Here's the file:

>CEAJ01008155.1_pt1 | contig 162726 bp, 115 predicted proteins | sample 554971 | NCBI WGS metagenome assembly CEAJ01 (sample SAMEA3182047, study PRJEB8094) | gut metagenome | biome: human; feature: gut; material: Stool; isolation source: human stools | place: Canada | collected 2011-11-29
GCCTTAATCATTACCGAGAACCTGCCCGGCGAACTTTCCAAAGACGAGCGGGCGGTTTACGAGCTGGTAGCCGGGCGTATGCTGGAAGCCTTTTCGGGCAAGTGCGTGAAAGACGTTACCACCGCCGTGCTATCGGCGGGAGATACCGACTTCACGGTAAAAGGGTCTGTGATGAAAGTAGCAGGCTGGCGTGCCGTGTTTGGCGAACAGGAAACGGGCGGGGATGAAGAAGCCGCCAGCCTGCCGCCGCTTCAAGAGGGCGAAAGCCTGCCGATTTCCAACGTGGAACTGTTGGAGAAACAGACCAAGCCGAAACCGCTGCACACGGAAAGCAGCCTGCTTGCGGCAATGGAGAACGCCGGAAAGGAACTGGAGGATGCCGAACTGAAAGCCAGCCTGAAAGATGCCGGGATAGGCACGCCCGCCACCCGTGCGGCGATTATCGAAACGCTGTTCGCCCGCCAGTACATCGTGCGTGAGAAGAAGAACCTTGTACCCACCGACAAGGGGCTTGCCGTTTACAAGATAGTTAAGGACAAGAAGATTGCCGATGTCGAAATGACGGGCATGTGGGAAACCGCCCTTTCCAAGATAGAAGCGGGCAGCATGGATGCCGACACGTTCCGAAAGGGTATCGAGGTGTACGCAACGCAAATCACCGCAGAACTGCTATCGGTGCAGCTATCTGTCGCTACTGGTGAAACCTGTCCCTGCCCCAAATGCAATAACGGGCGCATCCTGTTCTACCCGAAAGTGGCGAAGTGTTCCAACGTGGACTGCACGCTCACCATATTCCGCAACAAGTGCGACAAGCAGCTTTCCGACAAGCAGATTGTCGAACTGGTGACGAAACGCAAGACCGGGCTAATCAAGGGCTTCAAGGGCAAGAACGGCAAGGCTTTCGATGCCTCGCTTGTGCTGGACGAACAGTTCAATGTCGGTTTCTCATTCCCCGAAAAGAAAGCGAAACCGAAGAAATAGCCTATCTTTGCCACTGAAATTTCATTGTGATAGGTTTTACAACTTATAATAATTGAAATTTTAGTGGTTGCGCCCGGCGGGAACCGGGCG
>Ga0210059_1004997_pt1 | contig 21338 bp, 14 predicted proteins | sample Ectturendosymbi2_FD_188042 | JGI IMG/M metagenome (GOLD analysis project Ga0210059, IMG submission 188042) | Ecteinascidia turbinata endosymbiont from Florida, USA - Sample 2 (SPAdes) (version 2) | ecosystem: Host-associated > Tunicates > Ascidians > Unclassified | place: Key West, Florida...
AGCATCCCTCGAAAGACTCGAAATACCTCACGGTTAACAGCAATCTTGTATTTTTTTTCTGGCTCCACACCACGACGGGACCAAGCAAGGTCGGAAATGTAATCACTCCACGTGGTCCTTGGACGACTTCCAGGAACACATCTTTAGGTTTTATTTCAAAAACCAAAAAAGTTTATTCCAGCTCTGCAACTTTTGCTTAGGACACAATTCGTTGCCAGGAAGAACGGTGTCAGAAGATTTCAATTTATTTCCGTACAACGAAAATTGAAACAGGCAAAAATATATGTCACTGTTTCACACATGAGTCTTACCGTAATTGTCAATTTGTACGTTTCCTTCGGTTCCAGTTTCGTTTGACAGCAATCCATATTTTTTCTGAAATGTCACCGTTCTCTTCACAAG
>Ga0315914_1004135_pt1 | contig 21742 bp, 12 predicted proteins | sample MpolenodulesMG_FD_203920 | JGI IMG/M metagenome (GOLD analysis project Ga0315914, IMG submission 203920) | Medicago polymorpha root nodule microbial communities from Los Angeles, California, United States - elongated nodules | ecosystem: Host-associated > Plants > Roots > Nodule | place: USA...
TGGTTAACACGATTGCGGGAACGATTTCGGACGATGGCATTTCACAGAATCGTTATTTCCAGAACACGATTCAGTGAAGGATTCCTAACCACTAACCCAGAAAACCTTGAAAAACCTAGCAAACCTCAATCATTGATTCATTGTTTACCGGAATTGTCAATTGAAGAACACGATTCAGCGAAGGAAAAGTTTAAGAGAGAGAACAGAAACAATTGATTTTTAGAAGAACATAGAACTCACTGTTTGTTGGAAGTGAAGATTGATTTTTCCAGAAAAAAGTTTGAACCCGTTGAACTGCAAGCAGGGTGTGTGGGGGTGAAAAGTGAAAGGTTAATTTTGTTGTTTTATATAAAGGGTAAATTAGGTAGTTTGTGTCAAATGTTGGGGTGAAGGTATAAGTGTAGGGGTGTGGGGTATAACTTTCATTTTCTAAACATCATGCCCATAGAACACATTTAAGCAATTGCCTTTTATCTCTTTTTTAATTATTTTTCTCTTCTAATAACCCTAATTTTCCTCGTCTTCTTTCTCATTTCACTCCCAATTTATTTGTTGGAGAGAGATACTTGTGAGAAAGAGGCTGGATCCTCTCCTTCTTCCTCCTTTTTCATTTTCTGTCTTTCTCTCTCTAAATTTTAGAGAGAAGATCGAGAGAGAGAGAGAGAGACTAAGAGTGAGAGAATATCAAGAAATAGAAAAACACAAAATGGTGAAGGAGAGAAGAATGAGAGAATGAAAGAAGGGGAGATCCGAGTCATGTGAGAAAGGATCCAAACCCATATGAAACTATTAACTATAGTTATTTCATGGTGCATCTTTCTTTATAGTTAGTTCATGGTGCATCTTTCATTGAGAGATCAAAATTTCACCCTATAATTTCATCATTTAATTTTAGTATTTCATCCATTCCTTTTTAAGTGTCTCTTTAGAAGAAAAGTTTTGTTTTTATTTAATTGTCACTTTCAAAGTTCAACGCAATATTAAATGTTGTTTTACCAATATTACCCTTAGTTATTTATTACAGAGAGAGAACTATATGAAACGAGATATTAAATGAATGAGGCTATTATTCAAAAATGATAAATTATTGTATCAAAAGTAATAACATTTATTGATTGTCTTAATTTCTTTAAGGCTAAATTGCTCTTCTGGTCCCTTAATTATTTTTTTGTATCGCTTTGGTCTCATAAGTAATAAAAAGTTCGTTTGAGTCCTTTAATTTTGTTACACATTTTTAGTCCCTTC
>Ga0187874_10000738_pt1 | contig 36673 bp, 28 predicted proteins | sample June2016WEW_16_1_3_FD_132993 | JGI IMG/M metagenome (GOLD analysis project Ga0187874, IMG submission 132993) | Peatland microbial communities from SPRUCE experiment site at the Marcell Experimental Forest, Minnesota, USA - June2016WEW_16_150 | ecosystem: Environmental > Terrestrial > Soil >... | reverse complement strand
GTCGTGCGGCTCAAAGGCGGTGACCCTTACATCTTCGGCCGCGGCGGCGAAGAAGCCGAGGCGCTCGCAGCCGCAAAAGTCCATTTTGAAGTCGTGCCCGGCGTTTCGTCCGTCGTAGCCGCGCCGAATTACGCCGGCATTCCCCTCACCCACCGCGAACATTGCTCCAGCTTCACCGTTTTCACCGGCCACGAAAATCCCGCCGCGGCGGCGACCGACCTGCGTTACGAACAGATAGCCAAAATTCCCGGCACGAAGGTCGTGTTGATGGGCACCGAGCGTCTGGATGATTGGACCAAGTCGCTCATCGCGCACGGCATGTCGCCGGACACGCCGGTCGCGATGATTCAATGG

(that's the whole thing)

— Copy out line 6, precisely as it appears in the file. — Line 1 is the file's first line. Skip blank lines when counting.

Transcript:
TGGTTAACACGATTGCGGGAACGATTTCGGACGATGGCATTTCACAGAATCGTTATTTCCAGAACACGATTCAGTGAAGGATTCCTAACCACTAACCCAGAAAACCTTGAAAAACCTAGCAAACCTCAATCATTGATTCATTGTTTACCGGAATTGTCAATTGAAGAACACGATTCAGCGAAGGAAAAGTTTAAGAGAGAGAACAGAAACAATTGATTTTTAGAAGAACATAGAACTCACTGTTTGTTGGAAGTGAAGATTGATTTTTCCAGAAAAAAGTTTGAACCCGTTGAACTGCAAGCAGGGTGTGTGGGGGTGAAAAGTGAAAGGTTAATTTTGTTGTTTTATATAAAGGGTAAATTAGGTAGTTTGTGTCAAATGTTGGGGTGAAGGTATAAGTGTAGGGGTGTGGGGTATAACTTTCATTTTCTAAACATCATGCCCATAGAACACATTTAAGCAATTGCCTTTTATCTCTTTTTTAATTATTTTTCTCTTCTAATAACCCTAATTTTCCTCGTCTTCTTTCTCATTTCACTCCCAATTTATTTGTTGGAGAGAGATACTTGTGAGAAAGAGGCTGGATCCTCTCCTTCTTCCTCCTTTTTCATTTTCTGTCTTTCTCTCTCTAAATTTTAGAGAGAAGATCGAGAGAGAGAGAGAGAGACTAAGAGTGAGAGAATATCAAGAAATAGAAAAACACAAAATGGTGAAGGAGAGAAGAATGAGAGAATGAAAGAAGGGGAGATCCGAGTCATGTGAGAAAGGATCCAAACCCATATGAAACTATTAACTATAGTTATTTCATGGTGCATCTTTCTTTATAGTTAGTTCATGGTGCATCTTTCATTGAGAGATCAAAATTTCACCCTATAATTTCATCATTTAATTTTAGTATTTCATCCATTCCTTTTTAAGTGTCTCTTTAGAAGAAAAGTTTTGTTTTTATTTAATTGTCACTTTCAAAGTTCAACGCAATATTAAATGTTGTTTTACCAATATTACCCTTAGTTATTTATTACAGAGAGAGAACTATATGAAACGAGATATTAAATGAATGAGGCTATTATTCAAAAATGATAAATTATTGTATCAAAAGTAATAACATTTATTGATTGTCTTAATTTCTTTAAGGCTAAATTGCTCTTCTGGTCCCTTAATTATTTTTTTGTATCGCTTTGGTCTCATAAGTAATAAAAAGTTCGTTTGAGTCCTTTAATTTTGTTACACATTTTTAGTCCCTTC